Fr. Schall: Well, writing is the one thing that I can still seem to do, though with restrictions due to sight and ability to get at texts and other sources that arouse one’s interest. One usually keeps on doing what he has done, when possible. Writing is in most ways an acquired habit. Keep on writing is like keep on breathing. It keeps you alive.
But I admit there is a time to sow and a time to reap, a time to write, a time to be silent. One can at some time be content that he has said all he has to say. This way of approaching things gets back to the notion that our lives are encased in stories that end when we finally end. I think of W. C. Fields’ tombstone: “All things considered, I’d rather be in Philly.” This inscription is doubly amusing because, in Fields’ time, Philadelphia was considered the most boring of places to be.
Our words last longer than we do. In any case, I prefer to think that I give myself a break by writing rather than not writing. However, a case may be made that my readers, if any, might need a break. We still retain the freedom of choosing what we read and what we pass over. The function of a writer is to make it difficult to pass his words over.
Lopez: What do you want the world to consider about St. Ignatius, if it’s a last prod from one of his Jesuit sons?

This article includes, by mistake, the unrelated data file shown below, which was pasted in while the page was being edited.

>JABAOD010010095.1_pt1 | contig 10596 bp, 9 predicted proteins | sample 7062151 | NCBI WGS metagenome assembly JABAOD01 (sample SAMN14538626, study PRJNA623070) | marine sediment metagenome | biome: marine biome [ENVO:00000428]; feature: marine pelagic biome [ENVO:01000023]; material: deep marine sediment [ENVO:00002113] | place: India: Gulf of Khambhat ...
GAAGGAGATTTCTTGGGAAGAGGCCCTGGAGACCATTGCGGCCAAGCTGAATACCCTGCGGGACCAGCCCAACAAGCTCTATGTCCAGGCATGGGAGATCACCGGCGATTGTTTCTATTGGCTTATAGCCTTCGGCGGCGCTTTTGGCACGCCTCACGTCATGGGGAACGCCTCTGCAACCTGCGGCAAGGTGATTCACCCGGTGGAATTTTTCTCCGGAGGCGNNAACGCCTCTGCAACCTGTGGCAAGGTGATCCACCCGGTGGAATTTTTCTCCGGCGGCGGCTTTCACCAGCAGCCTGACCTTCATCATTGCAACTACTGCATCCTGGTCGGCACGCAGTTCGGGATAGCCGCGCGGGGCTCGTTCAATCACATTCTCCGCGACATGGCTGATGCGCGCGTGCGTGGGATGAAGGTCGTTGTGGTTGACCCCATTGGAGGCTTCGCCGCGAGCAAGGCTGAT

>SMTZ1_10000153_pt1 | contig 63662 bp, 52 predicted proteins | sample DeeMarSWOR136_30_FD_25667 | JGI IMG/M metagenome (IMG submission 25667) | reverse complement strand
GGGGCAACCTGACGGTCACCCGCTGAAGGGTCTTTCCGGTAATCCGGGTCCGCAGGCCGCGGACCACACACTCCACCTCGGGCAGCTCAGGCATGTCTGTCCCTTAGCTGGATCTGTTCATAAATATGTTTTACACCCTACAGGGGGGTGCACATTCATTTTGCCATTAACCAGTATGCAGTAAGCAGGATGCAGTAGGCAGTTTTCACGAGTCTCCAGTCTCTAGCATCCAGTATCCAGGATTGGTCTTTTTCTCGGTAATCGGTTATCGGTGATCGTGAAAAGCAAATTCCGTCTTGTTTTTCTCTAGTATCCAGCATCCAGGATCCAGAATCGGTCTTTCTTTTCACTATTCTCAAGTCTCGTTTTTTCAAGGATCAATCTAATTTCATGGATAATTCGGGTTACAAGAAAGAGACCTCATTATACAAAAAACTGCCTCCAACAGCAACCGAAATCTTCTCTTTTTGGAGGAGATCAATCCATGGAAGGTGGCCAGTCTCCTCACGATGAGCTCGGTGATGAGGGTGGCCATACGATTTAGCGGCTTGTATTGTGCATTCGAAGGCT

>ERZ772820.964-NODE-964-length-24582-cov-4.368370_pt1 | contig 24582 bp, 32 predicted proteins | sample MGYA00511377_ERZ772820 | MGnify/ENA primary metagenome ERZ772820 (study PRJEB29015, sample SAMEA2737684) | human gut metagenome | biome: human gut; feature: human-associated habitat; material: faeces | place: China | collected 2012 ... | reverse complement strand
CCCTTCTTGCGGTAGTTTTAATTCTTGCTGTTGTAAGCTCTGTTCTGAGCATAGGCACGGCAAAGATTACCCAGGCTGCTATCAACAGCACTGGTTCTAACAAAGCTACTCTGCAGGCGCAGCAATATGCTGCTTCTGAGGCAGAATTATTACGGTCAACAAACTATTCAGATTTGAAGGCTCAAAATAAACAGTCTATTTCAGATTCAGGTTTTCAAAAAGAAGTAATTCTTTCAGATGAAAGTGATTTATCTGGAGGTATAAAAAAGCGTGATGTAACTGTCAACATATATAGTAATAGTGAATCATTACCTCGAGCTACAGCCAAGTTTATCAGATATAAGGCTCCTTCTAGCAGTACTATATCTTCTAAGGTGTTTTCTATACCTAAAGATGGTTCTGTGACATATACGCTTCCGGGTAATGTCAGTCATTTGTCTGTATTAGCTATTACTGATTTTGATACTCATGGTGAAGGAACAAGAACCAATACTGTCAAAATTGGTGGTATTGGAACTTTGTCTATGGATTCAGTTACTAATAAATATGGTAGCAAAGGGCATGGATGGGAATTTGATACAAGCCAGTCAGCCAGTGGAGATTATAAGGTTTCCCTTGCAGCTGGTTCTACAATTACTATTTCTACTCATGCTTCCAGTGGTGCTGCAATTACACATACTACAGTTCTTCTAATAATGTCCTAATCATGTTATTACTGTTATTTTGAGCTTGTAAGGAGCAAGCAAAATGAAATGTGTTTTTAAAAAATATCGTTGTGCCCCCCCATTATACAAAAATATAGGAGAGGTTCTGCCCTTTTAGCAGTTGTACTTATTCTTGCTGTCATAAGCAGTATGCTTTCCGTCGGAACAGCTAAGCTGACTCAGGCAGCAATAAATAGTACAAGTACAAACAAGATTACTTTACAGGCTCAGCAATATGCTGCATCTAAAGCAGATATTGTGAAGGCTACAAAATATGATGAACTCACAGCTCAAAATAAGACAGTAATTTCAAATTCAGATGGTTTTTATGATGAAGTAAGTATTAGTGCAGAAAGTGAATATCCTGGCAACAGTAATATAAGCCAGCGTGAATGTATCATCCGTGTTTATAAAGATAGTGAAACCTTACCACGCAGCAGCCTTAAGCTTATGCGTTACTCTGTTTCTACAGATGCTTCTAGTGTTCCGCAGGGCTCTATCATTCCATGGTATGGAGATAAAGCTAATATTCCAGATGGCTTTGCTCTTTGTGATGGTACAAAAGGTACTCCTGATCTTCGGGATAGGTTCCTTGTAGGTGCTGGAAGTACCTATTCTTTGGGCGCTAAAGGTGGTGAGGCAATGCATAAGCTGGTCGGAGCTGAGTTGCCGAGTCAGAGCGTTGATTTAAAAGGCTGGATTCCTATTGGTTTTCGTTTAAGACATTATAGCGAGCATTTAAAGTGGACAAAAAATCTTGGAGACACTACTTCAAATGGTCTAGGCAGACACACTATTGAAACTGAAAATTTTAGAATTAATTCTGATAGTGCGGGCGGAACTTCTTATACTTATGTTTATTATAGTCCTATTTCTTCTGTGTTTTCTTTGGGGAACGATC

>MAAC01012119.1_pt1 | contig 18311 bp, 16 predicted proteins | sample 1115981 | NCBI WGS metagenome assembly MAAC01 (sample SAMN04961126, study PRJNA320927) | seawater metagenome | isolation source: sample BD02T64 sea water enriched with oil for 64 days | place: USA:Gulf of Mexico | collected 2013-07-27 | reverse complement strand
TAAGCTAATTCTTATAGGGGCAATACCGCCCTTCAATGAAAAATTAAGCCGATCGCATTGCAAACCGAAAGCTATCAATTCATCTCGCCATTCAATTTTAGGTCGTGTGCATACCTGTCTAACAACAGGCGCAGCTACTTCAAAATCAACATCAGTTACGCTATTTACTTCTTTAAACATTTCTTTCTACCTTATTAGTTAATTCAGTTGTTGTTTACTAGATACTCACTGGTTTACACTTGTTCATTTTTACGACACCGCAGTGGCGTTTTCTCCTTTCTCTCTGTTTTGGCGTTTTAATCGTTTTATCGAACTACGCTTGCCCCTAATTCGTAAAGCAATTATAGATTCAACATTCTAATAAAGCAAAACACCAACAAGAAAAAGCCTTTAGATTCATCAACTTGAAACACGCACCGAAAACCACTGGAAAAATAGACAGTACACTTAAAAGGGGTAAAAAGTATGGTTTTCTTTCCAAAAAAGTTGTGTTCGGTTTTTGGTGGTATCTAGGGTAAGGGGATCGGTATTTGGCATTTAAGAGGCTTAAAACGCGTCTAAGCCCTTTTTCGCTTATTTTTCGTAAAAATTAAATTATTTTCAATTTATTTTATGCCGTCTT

Fr. Schall: Ignatius taught us to be alert to the on-going drama of human life as its details unfold before our very eyes in this vast cosmos in which we find ourselves. When we look at the world, we do not see only the world, however much we insist that such is all that we see. We see some rising and others falling. We see fame and pettiness. We are so to discipline ourselves so that we see what is there, not what we would like to be there.
If we consider that perhaps 100 billion people have already lived on this planet, we cannot but wonder how it all fits together not merely in numbers but in intertwined stories of individual lives. Ignatius was not afraid to consider the reaches of hell and what it might mean to find one’s self or others there. But this consideration is the obverse side of our freedom that orders us to see the wonder in all existing things and in what happens to them.